As for jumping in, I hardly had the focus for specifics lately, but I’ll consider it. Nihilism, anti-morality morality, why my damn past haunts me, getting rid of it; emotionally and physically by throwing out all my old shit, my new job as a janitor, cleaning shit… I hardly need to explain that metaphor. But, I’ll stop by and hopefully I’ll even wipe my feet first, and I’ll try to make my pithy maxims used with the help of the dictionary glued to my hand (don’t worry, there’s nothing that a toillette can get on it that it doesn’t already have inside) be of relevance.

I know it’s hard to find people to discuss books with here and I know you don’t like the stict as hell, but it’s (in part thanks to my pioneering work with the early Heidegger reading group) the philosophical reading group center of the internet. So if you ever wish to put on a suit and tie and try it and start a reading group thread there I’ll be happy to help you jump start it (red to black, black to red?) Who knows, maybe I will be interested, I’ll look the book up and see.

Its not that I don’t like philosophyforums. In fact, I kind of like the board’s emphasis on composition.That seems to me an interesting and effective way to keep the discourse civil.

My primary discomfort with it lays in my tendency to flake out as I often do here. It’s the vertigo of the possible of not knowing how I’ll behave at the end of a drinking session that underlies my reluctance to go on the board.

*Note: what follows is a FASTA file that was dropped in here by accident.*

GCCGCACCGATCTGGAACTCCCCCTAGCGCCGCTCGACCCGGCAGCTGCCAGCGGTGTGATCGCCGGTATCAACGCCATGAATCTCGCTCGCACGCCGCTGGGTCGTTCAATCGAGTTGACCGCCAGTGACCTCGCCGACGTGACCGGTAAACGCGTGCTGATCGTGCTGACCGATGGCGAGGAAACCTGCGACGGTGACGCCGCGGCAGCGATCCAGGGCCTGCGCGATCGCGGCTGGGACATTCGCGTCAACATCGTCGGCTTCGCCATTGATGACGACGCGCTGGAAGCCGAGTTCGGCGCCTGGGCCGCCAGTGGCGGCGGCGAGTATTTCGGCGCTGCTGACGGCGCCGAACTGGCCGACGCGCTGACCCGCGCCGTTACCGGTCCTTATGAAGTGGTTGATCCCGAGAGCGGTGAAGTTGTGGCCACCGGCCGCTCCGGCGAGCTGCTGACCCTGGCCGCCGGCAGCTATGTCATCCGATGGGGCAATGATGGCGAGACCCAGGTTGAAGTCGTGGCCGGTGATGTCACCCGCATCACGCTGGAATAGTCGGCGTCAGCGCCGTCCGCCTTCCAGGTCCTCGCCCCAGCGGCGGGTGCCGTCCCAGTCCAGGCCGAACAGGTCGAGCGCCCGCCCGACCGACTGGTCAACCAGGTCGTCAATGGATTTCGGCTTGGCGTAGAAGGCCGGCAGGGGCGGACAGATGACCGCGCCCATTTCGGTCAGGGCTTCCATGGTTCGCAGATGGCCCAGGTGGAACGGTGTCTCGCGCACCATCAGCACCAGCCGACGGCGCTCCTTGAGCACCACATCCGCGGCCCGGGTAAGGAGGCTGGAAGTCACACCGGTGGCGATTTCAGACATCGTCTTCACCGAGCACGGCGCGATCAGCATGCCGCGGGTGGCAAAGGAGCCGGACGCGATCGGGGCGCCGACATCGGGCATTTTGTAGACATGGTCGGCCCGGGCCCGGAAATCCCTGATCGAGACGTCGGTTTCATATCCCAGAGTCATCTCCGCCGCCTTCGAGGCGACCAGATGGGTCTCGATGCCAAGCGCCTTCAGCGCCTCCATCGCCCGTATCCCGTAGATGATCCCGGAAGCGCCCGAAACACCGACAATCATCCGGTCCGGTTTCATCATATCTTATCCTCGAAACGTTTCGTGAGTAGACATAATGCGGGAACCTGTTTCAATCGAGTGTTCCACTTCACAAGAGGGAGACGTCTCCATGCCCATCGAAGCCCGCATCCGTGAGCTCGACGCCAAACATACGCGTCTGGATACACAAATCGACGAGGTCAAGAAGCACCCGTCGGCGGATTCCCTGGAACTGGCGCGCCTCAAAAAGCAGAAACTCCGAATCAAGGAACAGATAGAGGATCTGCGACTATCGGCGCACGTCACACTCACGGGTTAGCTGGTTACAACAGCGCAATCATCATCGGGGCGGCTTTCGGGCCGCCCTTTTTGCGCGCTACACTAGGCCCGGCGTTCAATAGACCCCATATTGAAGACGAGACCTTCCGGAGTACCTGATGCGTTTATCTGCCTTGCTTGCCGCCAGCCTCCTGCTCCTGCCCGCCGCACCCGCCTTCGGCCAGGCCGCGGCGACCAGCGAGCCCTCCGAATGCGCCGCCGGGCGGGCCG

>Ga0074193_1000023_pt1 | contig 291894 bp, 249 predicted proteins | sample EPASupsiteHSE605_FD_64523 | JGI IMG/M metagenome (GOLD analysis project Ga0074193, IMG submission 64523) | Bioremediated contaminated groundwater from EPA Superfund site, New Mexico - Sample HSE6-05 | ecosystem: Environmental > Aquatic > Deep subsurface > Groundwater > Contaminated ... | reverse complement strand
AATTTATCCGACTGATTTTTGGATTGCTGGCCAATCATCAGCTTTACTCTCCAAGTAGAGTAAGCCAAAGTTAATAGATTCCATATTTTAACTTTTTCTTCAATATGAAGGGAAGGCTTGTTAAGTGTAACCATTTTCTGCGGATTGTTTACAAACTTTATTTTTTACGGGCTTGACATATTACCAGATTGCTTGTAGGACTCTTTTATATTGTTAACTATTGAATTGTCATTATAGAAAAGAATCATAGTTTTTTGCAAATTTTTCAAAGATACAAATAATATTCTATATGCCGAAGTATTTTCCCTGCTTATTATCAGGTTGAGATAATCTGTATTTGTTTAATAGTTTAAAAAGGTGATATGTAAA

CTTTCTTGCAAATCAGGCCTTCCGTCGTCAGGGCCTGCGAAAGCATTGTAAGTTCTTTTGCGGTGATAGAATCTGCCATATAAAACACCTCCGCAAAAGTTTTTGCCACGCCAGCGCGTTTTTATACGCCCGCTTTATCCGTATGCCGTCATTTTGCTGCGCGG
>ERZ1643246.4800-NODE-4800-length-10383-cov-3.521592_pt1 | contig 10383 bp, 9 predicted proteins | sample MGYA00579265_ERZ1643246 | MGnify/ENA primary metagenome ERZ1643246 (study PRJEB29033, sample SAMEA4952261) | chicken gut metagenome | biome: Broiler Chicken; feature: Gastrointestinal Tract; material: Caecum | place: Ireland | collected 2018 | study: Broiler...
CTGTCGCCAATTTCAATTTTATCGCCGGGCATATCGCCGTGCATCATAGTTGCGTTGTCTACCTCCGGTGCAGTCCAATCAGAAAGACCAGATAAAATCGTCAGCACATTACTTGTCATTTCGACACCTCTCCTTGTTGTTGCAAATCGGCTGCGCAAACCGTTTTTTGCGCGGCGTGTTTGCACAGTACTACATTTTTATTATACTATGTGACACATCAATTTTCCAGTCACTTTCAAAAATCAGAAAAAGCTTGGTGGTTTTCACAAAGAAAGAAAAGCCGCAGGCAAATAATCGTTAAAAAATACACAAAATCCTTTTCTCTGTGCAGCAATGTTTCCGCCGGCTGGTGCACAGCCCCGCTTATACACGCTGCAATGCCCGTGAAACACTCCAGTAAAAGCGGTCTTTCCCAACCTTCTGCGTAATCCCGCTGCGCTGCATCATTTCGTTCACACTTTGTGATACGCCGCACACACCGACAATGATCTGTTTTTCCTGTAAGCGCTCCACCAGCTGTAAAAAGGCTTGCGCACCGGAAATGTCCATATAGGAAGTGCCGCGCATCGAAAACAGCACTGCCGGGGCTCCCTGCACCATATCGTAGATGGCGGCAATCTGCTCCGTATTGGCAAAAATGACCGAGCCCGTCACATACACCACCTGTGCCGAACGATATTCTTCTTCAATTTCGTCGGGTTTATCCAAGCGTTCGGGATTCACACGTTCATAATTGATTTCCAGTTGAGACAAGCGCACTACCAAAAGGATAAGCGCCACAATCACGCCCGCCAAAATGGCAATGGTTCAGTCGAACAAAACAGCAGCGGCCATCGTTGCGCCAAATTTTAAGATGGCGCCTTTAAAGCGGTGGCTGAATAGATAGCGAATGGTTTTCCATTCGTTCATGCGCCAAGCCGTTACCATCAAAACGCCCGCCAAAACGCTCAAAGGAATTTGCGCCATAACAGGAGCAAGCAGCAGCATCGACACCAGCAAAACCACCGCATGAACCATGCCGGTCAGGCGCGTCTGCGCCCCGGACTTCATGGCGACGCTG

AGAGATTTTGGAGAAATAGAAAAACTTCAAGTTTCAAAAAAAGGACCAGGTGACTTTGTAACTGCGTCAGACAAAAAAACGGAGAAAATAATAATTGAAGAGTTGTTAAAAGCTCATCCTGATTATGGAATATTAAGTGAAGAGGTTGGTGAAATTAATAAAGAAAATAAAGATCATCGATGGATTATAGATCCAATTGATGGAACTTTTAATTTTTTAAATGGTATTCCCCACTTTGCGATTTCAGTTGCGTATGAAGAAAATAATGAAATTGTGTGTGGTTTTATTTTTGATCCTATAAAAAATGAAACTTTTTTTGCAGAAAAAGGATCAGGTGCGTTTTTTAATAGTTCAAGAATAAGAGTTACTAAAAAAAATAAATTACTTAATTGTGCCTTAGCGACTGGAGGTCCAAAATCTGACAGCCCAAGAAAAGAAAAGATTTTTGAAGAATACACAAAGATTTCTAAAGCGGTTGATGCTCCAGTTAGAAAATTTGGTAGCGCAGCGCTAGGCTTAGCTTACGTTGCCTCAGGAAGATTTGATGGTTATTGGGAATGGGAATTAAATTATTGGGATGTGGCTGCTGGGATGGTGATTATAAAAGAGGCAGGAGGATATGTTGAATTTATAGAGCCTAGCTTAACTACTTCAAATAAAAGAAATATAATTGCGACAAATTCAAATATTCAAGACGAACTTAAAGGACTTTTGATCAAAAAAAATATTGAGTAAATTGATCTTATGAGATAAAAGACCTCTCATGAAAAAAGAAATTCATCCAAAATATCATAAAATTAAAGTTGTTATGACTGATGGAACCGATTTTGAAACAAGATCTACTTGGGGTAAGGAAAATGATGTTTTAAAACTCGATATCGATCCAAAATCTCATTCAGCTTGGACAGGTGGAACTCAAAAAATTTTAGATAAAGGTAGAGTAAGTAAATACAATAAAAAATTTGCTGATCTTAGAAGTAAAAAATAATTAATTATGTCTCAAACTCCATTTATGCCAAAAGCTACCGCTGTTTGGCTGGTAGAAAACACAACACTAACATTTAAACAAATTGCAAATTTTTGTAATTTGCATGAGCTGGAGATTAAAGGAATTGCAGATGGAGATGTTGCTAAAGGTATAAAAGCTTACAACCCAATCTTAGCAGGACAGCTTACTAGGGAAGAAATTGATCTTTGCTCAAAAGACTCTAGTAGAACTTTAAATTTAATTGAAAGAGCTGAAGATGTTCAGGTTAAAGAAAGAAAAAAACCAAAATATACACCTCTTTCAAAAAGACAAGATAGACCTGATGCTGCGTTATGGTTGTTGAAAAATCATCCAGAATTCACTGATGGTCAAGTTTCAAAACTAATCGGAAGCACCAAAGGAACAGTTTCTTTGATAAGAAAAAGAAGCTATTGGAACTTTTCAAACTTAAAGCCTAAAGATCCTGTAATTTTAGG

I hate it when I flake out here. You can only imagine the anxiety I would feel about doing so on a more restrictive board.

I have my own problems with that. I started a Sartre thread and while slow, I of all people couldn’t even do my own part to keep it going. I really do miss having the motivation to read and discuss dense philosophical works, maybe in 6 months to year such motivation will come back.

Stuart: I hope Your job is not too hard on You, I could, too write a book about all the jobs I ever had, but I always kept the fact n mind, that as long as I can think about my situation, and situations in general which I can relate to, I needn’t come to any derivative conclusions as to notions such as for example: how unfair life is, or why me? The jobs that I did have (there were about 40 of them) I always had the impression that I did them well, and held myself in esteem, for being productive.

 I do hope you don't find this digression un compelling, as far as being an incursion into non philosophical areas.  

 I, D63, had it not been for my being to literally apply the phenominalogical reduction to the raw meat of my life, I probably would have been unable to hold  a grip unto my life.

I know exactly what you mean, Stuart. I’m still grinding away at. But I do get burnt out. I’ve been experiencing that a lot lately. And even as I do this, I still face such large books (for instance Delueze’s Difference and Repitition at 300+ pages) that will require me to read through them the first time without the slightest idea of what’s being said. I’ve had some of them for some time now and still manage to find some other book to keep me from having to attempt them.

Philosophy can be hard work.

That’s just it, isn’t it, Obe? You make a lot of compromises for this as far as creature comforts go. But you keep on doing it. I have a reasonably good job. But there are still a lot of important but mundane I should be attending to but can’t because I have to put as much energy into this as I can.It’s the source of a lot of discomfort.

And while I often wonder if it’s worth it, I’ll probably continue living like this to my death bed.Having hit my 50’s, it’s a little hard to stop now as I have, since my teens, been either engaged or completely immersed in culture and the creative act.